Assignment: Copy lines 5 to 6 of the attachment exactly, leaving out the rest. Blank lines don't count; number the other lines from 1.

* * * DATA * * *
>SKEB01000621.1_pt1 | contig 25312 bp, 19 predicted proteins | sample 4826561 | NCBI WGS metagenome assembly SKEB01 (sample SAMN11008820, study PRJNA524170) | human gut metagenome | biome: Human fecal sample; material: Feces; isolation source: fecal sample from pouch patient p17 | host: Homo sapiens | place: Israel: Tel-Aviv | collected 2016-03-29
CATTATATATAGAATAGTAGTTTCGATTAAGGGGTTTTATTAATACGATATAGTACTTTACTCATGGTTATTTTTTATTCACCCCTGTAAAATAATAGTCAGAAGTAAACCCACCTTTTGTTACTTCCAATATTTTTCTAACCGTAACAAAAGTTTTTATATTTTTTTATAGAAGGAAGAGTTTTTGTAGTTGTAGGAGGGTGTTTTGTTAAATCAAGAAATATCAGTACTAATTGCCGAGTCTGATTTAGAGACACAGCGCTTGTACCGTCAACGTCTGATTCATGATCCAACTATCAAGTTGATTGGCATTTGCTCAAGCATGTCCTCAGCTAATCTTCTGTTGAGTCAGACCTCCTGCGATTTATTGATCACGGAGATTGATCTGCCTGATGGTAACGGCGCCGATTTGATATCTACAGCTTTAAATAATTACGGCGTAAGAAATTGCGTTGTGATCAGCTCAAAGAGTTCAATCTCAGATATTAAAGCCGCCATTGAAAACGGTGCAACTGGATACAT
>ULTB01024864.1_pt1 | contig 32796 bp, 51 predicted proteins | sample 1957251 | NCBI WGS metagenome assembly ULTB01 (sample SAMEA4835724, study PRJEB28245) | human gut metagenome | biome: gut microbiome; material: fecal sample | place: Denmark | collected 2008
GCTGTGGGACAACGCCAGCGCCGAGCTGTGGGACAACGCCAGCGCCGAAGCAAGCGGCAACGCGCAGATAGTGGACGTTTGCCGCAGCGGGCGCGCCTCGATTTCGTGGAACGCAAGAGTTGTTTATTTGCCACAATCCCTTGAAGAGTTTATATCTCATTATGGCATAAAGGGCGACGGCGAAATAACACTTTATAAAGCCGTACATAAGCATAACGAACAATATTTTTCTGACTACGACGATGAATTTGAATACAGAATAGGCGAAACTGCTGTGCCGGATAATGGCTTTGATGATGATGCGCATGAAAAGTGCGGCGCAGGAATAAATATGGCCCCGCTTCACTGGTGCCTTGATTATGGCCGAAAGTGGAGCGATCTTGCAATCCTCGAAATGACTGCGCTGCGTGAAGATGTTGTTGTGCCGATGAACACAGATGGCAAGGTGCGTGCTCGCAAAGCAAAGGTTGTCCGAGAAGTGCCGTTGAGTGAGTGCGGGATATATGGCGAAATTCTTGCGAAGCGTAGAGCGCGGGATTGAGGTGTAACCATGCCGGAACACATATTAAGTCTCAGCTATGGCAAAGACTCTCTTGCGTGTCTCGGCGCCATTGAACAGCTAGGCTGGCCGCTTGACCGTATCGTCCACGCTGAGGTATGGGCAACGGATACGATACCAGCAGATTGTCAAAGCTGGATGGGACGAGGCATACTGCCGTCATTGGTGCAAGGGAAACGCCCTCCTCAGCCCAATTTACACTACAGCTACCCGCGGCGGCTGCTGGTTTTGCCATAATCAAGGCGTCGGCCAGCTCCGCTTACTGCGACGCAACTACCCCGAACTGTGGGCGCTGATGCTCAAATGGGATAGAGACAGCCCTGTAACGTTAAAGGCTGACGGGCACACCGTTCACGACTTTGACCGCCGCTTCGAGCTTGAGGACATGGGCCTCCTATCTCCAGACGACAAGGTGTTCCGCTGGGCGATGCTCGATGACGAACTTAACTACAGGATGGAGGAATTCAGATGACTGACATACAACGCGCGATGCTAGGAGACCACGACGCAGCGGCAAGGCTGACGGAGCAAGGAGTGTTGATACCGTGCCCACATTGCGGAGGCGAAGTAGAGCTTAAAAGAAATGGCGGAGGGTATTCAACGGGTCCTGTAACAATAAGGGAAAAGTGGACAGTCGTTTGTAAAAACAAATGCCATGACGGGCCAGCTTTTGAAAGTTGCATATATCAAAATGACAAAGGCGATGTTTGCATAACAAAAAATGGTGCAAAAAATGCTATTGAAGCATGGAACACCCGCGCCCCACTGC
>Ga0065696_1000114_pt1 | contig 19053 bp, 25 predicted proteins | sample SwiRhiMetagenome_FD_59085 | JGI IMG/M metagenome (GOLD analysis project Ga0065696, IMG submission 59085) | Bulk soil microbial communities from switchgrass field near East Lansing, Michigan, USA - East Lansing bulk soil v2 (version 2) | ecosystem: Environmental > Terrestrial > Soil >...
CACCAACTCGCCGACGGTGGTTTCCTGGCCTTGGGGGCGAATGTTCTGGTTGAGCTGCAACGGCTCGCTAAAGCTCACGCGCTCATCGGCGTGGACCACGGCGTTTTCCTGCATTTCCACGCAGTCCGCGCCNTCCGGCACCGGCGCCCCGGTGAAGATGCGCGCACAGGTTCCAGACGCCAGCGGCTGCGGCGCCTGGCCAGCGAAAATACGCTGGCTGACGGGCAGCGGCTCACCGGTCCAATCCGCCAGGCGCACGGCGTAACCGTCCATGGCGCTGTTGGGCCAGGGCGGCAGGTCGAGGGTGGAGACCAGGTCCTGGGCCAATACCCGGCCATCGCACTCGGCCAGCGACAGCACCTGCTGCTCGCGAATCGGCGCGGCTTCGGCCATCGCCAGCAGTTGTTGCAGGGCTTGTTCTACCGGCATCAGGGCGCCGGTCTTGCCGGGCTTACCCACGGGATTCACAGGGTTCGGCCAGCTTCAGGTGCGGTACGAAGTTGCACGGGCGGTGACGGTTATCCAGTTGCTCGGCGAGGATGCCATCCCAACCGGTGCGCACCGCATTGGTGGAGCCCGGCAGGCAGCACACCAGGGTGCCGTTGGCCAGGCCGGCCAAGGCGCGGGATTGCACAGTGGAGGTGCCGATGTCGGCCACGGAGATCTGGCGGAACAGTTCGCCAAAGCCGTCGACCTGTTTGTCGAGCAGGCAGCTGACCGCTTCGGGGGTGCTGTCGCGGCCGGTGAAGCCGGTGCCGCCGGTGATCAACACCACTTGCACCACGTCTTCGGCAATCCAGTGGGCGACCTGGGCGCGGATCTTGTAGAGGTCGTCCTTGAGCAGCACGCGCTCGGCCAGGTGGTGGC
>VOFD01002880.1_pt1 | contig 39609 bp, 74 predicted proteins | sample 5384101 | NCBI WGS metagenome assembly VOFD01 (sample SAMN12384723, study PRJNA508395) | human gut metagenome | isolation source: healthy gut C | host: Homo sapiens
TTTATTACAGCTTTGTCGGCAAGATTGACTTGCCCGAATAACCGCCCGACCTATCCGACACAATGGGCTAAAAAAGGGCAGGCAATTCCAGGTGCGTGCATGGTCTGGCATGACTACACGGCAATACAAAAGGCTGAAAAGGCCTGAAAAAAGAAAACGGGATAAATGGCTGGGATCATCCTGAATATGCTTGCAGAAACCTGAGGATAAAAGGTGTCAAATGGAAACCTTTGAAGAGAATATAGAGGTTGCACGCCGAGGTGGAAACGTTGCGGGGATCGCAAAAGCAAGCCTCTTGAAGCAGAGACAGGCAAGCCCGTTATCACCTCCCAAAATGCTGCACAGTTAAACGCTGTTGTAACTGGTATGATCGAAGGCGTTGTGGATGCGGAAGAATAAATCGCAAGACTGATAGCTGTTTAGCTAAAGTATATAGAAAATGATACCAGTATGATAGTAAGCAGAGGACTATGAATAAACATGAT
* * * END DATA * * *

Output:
>Ga0065696_1000114_pt1 | contig 19053 bp, 25 predicted proteins | sample SwiRhiMetagenome_FD_59085 | JGI IMG/M metagenome (GOLD analysis project Ga0065696, IMG submission 59085) | Bulk soil microbial communities from switchgrass field near East Lansing, Michigan, USA - East Lansing bulk soil v2 (version 2) | ecosystem: Environmental > Terrestrial > Soil >...
CACCAACTCGCCGACGGTGGTTTCCTGGCCTTGGGGGCGAATGTTCTGGTTGAGCTGCAACGGCTCGCTAAAGCTCACGCGCTCATCGGCGTGGACCACGGCGTTTTCCTGCATTTCCACGCAGTCCGCGCCNTCCGGCACCGGCGCCCCGGTGAAGATGCGCGCACAGGTTCCAGACGCCAGCGGCTGCGGCGCCTGGCCAGCGAAAATACGCTGGCTGACGGGCAGCGGCTCACCGGTCCAATCCGCCAGGCGCACGGCGTAACCGTCCATGGCGCTGTTGGGCCAGGGCGGCAGGTCGAGGGTGGAGACCAGGTCCTGGGCCAATACCCGGCCATCGCACTCGGCCAGCGACAGCACCTGCTGCTCGCGAATCGGCGCGGCTTCGGCCATCGCCAGCAGTTGTTGCAGGGCTTGTTCTACCGGCATCAGGGCGCCGGTCTTGCCGGGCTTACCCACGGGATTCACAGGGTTCGGCCAGCTTCAGGTGCGGTACGAAGTTGCACGGGCGGTGACGGTTATCCAGTTGCTCGGCGAGGATGCCATCCCAACCGGTGCGCACCGCATTGGTGGAGCCCGGCAGGCAGCACACCAGGGTGCCGTTGGCCAGGCCGGCCAAGGCGCGGGATTGCACAGTGGAGGTGCCGATGTCGGCCACGGAGATCTGGCGGAACAGTTCGCCAAAGCCGTCGACCTGTTTGTCGAGCAGGCAGCTGACCGCTTCGGGGGTGCTGTCGCGGCCGGTGAAGCCGGTGCCGCCGGTGATCAACACCACTTGCACCACGTCTTCGGCAATCCAGTGGGCGACCTGGGCGCGGATCTTGTAGAGGTCGTCCTTGAGCAGCACGCGCTCGGCCAGGTGGTGGC